This issue of Interventions explores some of the ideas and practices behind the special issue of Contemporary Theatre Review entitled ‘Theatre, performance and activism: gestures towards an equitable world’. As part of the special issue itself, and the online Interventions that accompany it, researchers, activists and artist-activists were invited to contribute documentation and analysis of theatrical activism and protest performance past and present.
The documents on these pages, in the print issue and on a blog that we ran for a year from 2013-2014, can be seen as reflections on an era in which theatrical forms of activism have seemed to proliferate. The collective authoring process, which in various ways has involved more than 50 people, was set up with the aim of searching – critically, of course – for a progressive as well as thick theorisation and documentation of an activist aesthetic.
Slavoj Žižek argued in The Year of Dreaming Dangerously (2012), that a key task for the global Left is to consider ‘how to transpose islands of chaotic resistance into a positive programme of social change’.1 At the outset, we proposed the idea of ‘gesture’ as a way of linking together embodied and performed modes of political action, not so much with the aim of building a programme of activist performance, but certainly to encourage those interested in the themes to consider how the gestures that figure protest events might be understood, analysed, compared and contrasted. In the print issue introduction we explore how ‘gesture’ might provide a way of thinking about the intersections of politics and performance in new and provocative ways. In these Interventions you will find four different perspectives on the gestural vocabularies of activist performance.
The collective blogging process that generated the Gestural Notes documents within the print issue is discussed in a piece on ‘Domestic Gestures’. This offers a guided tour through some of the contributions to the blog and, in particular, a glimpse of one particular aesthetic vocabulary that recurs through these documents.
The translation of gestures between theatrical contexts and performative protests is discussed by artist-activist the vacuum cleaner in a video interview which explores both his history as an activist and his recent performance work.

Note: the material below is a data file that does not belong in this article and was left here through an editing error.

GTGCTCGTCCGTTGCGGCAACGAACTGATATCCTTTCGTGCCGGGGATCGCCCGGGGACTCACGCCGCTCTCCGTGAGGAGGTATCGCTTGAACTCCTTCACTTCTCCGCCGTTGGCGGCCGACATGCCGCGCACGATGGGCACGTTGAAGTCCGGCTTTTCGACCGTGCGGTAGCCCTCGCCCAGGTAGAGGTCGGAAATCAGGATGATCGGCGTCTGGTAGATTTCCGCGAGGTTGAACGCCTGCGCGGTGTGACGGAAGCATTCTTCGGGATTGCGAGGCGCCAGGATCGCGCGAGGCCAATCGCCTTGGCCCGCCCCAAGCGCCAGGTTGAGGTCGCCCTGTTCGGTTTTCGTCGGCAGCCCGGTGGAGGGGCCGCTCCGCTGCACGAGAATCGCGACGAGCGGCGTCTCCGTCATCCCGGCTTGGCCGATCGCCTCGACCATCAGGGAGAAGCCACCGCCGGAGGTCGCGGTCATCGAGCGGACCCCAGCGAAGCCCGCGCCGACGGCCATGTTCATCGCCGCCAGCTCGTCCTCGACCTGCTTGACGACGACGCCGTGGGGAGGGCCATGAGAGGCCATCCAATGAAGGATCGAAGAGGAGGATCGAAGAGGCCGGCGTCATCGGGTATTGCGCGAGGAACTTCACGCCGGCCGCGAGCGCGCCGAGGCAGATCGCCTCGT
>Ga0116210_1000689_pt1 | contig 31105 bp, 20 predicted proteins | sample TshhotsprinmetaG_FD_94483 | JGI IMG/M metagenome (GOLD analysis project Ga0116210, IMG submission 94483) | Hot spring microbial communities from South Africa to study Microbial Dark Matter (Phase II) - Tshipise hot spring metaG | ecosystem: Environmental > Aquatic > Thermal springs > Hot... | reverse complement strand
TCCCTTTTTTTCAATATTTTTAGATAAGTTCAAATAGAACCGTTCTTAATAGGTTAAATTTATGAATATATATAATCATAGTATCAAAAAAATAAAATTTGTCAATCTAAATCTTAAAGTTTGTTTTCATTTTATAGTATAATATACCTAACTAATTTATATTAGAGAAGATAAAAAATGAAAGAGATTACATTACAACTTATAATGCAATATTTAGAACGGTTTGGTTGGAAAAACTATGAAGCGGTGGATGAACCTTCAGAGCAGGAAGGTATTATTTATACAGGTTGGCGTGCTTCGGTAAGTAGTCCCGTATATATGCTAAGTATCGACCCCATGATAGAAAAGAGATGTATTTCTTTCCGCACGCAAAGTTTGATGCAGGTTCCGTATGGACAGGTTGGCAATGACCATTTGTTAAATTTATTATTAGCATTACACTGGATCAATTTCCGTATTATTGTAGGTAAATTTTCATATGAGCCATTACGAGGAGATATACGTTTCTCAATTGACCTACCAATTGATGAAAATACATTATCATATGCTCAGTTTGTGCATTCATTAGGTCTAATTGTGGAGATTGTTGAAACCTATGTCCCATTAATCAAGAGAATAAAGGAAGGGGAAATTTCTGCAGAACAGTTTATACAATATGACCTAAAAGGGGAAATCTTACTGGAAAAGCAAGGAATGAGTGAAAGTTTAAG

Shane Boyle and Larry Bogad’s conversation focuses on a trope that might be used to understand many of the examples of activism that feature here – ‘irresistible images’. An ‘irresistible image’ is an image that is so compelling that it both ‘jams’ or interrupts the reproduction of hegemonic accounts of the world, and is recycled across various contexts, often in surprising ways.
One of the highest profile activists to emerge from European theatre over the last decades has been the Irish writer and performer Margaretta D’Arcy. The two contributions that follow represent a tribute to her activism – feminist performance group Speaking of I.M.E.L.D.A. offer a collectively authored reflection on D’Arcy’s repertoire of protest gestures, which recently included a campaign against the use of Shannon airport by the US military resulting in her imprisonment, and Robert Leach offers a celebratory overview of D’Arcy’s Loose Theatre on the 10th anniversary of its publication.
All of these contributions document and represent efforts to create new spaces for the practice of progressive politics through theatre and performance. We hope you enjoy the print issue and these accompanying Interventions and welcome your comments and feedback.
– Jenny Hughes and Simon Parry, guest editors
with Elyssa Livergant for Interventions
These Interventions and the special issue of the journal are intended as a contribution to an already burgeoning field of scholarship. The idea that contemporary protests draw on theatre, theatricality and performance has been widely explored in many different works. There is no one definitive book or article but the following explorations provide particularly useful and varied starting points:
- Slavoj Žižek, The Year of Dreaming Dangerously, London (Verso, 2012), p. 133. ↩